14. when i bought my supertacks they recommended that i get the med ccm ones and they are the most comfortable skates

  15. My issue is arch pain after a long warm up. Never when I just throw the skates on, only after. As if my feet were to swell after the body gets going. Superfeet and/or punching my skates had no effect. Bought new skates a bit wider with little change but now I just deal with it. Any suggestions?

  16. Personally, I didn't see a lot of help from the Superfeet, but I've absolutely loved the Bauer Speedplates in my Nexus skates.

    An unrelated side note, they can be a little tough to work out of your skates when you're drying them. They like to wedge themselves in tight.

  17. Hey guys I just made a video of how I practice my hockey skills and what I use!!! Please go take a look 👀

  18. My son loves his Bauer speed plates . They did crack twice due to a high rivet on the heal of the skate . However Bauer did warranty them through a local dealer so there was no wait time . The rivet was fixed for free also .

  19. I've been to 4 different hockey stores that sell the various insoles and the one thing they universally agree on is the speed plates are trash. i enjoy my super feet, there are many options not just the one style as shown here.

  20. Nice video as always man, I had a question my feet are completely flat any idea what kind of skate and bed I should use

  21. Any options for people with different size feet? I broke my left foot and it's permanently about a half size larger than my right

  22. I don't have pain from my skates because they're baked, but I have a foot disease that makes my arch really bad and I don't know if I should get one should I?

  23. I have achilles tendonitis and plantar fasciitis in both feet from working on concrete floors. This info will keep me coaching, I hope

  24. My local hockey store knows nothing but shit they just told me my old skates tie them up and wait and they don't ask me about like how I want them sharpened

  25. I have a bony protrusion in my instep on each foot (similar to accessory navicular syndrome,) the little bit of pronating while skating in stock foot bed would rub that protrusion against the sidewalls of the skate boot, and after 2 hours, I'd be in considerable pain and with a nasty blister over the protrusion. Got the yellow Superfeet and the arch support (I have medium/average arches) supinated my natural stance in the skates just a little bit and I never had a problem with protrusion digging into the sidewalls ever again. Once went back and used an old pair of skates with stock footbeds for 45 minutes and I had blisters so bad I couldn't skate for a week. Superfeet have made me a believer (and damn things last forever, I've had the same pair for 5+ years).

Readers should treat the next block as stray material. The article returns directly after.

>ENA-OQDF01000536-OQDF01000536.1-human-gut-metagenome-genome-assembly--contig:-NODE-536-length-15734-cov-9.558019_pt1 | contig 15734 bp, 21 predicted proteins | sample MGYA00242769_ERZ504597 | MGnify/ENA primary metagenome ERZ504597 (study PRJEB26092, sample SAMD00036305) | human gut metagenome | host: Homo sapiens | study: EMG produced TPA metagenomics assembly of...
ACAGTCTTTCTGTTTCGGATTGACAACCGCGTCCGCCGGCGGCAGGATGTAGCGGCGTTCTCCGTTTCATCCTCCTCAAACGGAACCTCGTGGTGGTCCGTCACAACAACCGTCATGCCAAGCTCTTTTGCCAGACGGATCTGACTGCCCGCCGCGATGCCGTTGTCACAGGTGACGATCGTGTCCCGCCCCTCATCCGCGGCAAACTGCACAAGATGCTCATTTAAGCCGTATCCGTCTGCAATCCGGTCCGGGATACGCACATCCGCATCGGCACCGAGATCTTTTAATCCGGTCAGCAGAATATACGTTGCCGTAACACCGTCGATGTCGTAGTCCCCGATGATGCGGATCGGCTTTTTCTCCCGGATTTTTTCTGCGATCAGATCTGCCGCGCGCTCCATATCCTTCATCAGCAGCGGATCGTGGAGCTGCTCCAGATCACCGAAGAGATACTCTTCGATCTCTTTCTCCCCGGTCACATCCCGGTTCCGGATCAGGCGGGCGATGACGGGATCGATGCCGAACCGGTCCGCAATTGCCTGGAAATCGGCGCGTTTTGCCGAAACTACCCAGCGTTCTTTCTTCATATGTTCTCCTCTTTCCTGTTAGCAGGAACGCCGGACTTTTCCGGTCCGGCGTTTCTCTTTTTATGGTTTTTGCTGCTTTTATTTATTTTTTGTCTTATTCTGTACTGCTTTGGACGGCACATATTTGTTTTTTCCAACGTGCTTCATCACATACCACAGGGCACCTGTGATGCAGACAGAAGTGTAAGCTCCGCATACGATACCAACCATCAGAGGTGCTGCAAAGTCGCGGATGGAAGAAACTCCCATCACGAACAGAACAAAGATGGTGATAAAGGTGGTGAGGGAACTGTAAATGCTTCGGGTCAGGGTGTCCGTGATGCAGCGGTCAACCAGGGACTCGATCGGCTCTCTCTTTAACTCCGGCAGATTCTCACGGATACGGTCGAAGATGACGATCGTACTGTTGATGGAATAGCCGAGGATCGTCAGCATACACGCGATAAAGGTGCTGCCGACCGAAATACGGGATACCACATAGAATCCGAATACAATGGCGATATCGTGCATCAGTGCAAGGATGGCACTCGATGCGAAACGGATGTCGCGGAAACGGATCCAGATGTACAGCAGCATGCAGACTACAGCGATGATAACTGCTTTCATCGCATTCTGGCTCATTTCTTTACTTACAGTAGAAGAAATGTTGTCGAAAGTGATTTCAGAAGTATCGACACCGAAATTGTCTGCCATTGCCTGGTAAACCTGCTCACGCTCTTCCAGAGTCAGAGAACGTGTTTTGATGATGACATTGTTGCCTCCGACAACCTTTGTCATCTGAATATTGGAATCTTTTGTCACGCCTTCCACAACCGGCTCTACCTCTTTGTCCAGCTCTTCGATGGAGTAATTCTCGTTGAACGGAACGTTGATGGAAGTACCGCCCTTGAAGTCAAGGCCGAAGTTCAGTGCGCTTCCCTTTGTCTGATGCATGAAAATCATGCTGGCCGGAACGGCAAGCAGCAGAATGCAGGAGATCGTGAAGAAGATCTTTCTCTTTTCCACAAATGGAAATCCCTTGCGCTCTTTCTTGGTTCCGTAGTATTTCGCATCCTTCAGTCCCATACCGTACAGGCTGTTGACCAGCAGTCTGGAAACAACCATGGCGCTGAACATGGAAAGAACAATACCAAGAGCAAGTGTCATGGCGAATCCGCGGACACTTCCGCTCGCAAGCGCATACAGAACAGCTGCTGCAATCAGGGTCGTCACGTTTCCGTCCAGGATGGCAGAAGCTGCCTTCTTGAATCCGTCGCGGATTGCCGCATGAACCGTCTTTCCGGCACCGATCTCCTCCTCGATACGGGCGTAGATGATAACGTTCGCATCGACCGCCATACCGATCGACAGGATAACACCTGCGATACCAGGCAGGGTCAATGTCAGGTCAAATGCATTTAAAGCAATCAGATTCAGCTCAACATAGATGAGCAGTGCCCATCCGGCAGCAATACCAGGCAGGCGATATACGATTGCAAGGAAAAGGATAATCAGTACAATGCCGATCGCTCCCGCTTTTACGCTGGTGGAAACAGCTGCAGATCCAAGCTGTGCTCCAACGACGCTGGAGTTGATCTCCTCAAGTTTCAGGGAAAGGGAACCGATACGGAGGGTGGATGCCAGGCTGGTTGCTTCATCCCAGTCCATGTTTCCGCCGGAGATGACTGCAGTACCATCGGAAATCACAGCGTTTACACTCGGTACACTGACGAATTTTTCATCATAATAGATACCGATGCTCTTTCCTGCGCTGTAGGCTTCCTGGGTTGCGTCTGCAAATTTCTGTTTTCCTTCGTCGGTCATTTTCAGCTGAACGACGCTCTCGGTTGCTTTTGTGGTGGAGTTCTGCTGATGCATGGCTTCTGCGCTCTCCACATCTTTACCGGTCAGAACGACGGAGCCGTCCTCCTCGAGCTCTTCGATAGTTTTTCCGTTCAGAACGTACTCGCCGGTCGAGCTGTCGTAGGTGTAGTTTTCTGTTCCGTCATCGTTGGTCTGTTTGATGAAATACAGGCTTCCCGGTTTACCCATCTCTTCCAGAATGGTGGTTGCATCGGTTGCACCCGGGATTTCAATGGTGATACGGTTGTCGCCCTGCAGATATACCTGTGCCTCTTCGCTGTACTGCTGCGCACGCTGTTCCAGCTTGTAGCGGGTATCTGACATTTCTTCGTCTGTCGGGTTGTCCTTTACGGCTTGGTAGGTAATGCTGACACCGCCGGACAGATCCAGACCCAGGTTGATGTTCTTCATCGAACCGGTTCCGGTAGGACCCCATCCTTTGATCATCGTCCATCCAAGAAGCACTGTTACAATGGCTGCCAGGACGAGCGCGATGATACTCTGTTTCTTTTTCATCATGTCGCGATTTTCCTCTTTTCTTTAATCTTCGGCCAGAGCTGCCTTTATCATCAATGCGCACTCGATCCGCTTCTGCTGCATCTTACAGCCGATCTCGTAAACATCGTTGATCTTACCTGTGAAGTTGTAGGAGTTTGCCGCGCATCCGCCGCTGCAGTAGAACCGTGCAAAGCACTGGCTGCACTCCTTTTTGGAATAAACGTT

26. hated my ccm medium arched insoles which i put in the bin after 10 minutes because they threw me back onto my heels way way too much ! they were fitted properly using that heat board. speed plates great for weeks on end then started getting horrific pain in both inner balls of my feet rebaked them and still no better even bought new ones and only a tad less painfull BUT for all those painless sessions in them my god the feel from the ice was improved 10 fold, i have a medium to high arch so skating on standard oem footbeds really lacks in feel and fit feels like my arches move downwards inside the boot. currently using some cheap running shoe foam insoles with a plastic heel and arch support with gel pad in the heel i trimmed and then heated them so that the plastic formed to my arch and heel and ive never looked back only £5.99 posted too 👍 comfort trumps performance everytime,every place, everywhere because if your not comphy and in pain you dont perform

  27. hey Jeremy, I've done heat molding for my skates twice now and I sometimes get pain in the insole/instep of my foot. Would any of these footbeds help with that you think?